"I am against religion because it teaches us to be satisfied with not understanding the world." -Richard Dawkins

Wednesday, January 26, 2011


The Tomatoes that Never Made It ™  from the blighted summer of 2009.

I love co-ops. More than just a grocery store, more than just a local market, they are a mixed bag of all the best the world has to offer- local produce, meats, dairy, honey and more, rubbing elbows with imported cheeses and herbs, organic chocolate and sugar and bread, and everything perfect and good for you from just about anywhere it could ever come from. Last September in Kids Fun Plaza magazine I talked about Farmer's Markets, and in March I'll be doing a piece on Community Supported Agriculture, but I have yet to talk about just how fantastic a co-op really is. Co-op stands for cooperative, but in my opinion, it should also stand for Community Operated, because it is. It belongs to the people.

I won't bore you too much. At least I'll try. Instead I'll tell you about how I used to get off the bus in Downtown Albany, NY, on my way to or from anywhere, just to pop into Honest Weight on Central Ave and grab myself a paper sack full of home-baked whole-grain fig bars and a bottle of Moroccan Mint Honest Tea or Tazo Brambleberry to tide me over until my next meal. (Sometimes, working as a software instructor, I was never sure when that would be. Sometimes I would go there with my boyfriend, at the time, to lovingly peruse the bars of Dagoba Chocolate or have a chat with Gustave, the eccentric cheese guy behind the sprawling cheese counter, who is thrilled to hand you a taste of anything he keeps in stock.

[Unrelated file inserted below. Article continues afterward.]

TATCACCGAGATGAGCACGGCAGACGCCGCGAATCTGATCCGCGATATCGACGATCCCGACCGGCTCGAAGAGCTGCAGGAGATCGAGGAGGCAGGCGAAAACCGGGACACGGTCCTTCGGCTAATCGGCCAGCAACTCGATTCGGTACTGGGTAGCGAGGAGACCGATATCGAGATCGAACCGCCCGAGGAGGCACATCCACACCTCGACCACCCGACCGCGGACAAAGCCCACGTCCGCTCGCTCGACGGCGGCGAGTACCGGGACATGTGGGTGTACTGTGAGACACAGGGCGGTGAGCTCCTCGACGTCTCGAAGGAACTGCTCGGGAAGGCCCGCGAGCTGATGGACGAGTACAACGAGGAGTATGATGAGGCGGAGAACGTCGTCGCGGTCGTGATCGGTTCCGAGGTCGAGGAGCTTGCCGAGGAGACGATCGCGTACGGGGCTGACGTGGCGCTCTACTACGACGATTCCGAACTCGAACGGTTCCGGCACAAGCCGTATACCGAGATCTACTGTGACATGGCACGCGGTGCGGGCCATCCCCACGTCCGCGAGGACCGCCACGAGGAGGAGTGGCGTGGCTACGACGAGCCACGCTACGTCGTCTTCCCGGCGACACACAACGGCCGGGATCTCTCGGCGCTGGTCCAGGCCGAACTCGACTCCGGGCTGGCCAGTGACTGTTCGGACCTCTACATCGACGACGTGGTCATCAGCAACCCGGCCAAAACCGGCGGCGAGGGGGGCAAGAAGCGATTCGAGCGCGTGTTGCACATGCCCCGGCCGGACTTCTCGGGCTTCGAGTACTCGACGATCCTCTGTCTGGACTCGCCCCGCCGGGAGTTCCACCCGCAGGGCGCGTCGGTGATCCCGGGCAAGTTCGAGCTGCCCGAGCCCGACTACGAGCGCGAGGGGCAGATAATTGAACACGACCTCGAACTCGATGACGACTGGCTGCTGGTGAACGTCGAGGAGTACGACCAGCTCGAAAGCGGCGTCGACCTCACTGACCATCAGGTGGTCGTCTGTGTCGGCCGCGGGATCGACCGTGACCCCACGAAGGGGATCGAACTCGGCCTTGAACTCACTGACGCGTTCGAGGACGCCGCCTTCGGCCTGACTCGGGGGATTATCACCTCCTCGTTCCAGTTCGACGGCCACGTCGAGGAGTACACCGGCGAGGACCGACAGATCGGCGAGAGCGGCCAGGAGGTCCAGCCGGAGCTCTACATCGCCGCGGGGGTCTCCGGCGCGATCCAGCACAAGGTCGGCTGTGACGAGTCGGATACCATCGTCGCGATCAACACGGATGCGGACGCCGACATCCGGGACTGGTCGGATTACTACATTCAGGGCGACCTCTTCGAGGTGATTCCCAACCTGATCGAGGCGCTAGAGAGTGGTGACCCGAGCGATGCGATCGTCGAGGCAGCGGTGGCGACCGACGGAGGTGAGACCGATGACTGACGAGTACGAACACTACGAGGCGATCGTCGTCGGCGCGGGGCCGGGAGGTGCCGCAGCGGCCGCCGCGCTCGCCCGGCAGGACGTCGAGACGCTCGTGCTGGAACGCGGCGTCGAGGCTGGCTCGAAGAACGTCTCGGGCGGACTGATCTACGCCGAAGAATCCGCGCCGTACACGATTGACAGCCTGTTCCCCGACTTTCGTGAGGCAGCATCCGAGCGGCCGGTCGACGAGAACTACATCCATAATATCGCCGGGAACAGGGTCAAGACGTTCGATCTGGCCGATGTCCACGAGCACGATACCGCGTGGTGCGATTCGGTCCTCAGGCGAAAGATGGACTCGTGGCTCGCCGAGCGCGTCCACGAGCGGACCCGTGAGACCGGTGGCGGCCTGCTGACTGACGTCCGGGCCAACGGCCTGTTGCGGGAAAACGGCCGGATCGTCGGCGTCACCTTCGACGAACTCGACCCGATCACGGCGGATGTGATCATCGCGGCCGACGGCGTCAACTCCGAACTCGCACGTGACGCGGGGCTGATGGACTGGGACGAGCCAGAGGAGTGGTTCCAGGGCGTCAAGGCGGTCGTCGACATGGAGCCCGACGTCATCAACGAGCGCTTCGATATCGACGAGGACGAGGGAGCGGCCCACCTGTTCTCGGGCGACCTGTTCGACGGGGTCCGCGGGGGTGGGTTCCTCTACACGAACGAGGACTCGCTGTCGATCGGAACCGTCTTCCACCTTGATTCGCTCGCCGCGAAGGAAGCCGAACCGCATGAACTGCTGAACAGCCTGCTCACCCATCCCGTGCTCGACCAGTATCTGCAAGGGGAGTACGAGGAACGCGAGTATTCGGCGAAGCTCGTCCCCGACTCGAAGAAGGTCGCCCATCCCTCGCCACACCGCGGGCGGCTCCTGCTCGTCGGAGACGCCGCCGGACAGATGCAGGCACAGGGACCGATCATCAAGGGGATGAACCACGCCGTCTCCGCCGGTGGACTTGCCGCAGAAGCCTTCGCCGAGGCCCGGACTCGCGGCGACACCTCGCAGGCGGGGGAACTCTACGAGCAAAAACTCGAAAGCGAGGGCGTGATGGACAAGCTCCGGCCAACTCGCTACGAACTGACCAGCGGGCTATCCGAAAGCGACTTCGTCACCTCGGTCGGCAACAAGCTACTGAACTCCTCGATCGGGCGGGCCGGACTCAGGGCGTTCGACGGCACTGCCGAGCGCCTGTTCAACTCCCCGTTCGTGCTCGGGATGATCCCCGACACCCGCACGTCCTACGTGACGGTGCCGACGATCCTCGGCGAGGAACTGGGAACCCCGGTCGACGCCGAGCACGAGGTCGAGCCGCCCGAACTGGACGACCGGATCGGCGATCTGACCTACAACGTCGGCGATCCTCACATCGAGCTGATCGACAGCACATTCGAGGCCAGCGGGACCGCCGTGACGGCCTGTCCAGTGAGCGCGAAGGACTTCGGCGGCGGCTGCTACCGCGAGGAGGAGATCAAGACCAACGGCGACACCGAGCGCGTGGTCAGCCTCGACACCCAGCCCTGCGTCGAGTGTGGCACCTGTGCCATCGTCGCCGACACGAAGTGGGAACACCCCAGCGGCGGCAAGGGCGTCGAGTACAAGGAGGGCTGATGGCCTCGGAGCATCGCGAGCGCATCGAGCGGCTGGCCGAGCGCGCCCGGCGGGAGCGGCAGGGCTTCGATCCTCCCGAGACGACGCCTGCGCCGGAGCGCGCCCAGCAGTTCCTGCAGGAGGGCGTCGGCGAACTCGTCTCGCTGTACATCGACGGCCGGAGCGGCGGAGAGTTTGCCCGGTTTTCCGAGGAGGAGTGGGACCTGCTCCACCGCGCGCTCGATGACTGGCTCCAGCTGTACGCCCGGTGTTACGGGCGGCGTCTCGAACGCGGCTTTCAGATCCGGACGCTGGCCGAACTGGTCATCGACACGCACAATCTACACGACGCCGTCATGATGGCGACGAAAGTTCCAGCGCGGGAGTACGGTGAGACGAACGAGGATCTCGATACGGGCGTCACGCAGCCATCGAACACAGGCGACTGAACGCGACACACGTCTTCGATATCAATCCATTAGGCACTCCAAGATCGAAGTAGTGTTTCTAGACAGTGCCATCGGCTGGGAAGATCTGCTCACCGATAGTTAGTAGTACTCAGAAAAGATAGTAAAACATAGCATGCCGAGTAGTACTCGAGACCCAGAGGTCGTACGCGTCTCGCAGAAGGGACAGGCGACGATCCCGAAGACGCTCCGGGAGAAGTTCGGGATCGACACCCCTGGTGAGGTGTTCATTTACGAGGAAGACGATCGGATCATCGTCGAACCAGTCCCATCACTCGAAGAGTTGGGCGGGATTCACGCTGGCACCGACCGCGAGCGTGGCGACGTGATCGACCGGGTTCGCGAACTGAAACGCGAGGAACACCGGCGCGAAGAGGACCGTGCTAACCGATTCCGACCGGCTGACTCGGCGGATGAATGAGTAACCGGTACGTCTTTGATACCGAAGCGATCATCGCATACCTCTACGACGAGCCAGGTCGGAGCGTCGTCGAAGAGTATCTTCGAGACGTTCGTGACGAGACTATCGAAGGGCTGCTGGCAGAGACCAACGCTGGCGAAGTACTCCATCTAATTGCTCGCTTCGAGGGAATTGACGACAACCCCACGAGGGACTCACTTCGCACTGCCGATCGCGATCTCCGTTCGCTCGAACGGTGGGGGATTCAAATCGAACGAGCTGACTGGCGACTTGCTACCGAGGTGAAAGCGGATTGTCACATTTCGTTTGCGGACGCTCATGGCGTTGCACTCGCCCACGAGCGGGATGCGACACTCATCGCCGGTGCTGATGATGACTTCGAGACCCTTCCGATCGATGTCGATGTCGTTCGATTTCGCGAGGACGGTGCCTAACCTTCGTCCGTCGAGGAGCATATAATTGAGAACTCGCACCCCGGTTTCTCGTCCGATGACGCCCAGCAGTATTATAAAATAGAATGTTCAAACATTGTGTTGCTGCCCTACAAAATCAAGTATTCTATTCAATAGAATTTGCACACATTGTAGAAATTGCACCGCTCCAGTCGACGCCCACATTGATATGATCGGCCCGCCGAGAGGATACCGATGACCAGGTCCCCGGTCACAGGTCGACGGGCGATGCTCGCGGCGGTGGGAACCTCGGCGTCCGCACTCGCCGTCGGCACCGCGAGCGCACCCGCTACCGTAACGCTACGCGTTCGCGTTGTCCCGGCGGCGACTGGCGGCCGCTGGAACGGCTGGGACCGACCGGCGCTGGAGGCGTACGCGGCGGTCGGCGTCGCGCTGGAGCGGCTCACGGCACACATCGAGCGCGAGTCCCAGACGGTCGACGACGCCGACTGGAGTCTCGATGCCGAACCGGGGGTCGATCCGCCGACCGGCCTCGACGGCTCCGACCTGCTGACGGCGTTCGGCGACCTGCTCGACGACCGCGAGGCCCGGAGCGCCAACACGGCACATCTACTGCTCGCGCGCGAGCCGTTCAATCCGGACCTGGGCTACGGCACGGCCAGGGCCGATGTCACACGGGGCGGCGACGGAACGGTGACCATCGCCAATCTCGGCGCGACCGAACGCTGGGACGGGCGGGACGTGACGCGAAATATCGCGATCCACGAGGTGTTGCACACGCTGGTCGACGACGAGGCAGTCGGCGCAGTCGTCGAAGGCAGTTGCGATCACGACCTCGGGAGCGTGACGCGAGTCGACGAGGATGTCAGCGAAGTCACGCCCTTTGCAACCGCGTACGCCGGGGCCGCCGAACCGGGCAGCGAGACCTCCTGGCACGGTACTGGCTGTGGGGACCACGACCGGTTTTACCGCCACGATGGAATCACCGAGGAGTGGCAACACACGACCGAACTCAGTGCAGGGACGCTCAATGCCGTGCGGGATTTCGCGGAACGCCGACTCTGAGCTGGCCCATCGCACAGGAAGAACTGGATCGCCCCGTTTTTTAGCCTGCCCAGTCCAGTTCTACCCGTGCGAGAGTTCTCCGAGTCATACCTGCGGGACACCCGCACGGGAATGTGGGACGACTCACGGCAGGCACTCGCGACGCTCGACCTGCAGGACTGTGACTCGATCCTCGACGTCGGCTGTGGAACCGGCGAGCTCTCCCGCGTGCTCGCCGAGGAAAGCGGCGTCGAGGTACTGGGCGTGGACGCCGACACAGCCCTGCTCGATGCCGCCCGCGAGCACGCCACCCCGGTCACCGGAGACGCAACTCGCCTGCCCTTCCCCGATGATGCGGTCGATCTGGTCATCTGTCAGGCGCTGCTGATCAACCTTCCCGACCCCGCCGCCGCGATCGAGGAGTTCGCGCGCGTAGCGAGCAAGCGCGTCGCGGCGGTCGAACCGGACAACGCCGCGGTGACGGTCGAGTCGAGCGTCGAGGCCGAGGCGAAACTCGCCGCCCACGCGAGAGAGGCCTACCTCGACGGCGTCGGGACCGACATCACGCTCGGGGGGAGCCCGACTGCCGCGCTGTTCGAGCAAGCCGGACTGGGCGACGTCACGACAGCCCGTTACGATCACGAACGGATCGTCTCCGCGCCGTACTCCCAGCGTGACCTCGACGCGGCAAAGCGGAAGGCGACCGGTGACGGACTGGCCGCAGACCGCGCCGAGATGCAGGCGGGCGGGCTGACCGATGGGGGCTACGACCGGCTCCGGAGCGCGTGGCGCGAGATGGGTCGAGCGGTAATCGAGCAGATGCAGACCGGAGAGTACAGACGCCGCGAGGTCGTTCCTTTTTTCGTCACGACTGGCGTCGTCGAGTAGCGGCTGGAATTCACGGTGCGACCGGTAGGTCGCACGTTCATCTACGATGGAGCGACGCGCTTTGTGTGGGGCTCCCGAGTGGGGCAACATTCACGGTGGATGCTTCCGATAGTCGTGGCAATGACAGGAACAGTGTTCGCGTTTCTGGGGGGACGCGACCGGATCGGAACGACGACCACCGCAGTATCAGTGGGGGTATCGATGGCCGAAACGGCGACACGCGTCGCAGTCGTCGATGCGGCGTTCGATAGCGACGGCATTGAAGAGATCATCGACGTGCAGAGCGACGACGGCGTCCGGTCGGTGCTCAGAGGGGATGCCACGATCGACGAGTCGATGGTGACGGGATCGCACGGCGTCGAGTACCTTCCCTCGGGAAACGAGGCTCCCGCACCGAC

I took a trip to Montpelier, VT a year and a half ago to visit friends. They live across the river and across the road but still within view of their local co-op, so aptly named Hunger Mountain. There we carefully chose mushrooms and cheese, bread and wine to go along with the dinner we were going to cook together. I lusted over organic velour Mama Cloth, and very nearly bought myself a reusable shopping bag, but. As I've stated before, my collection is a little out of control.

I realized, while I was researching my piece on CSA's, that I'd never taken my kid inside of a co-op, never got the chance. She's used to normal grocery shenanigans. Tonight at the store, Ro, now four, said, "Can I buy some tomatoes, Mama?" Of course! I let her pick out a box of little cherry ones. Next she asked, "Can I buy a lemon?"
I blinked. "A lemon?" I asked. "Why do you want a lemon?"
"Because I like them!" She insisted. "Please? I have a dollar."

"Uh-oh," My husband intoned. "You know something's wrong when your kid wants to spend her allowance on vegetables."
Nope, I thought. She's just right.

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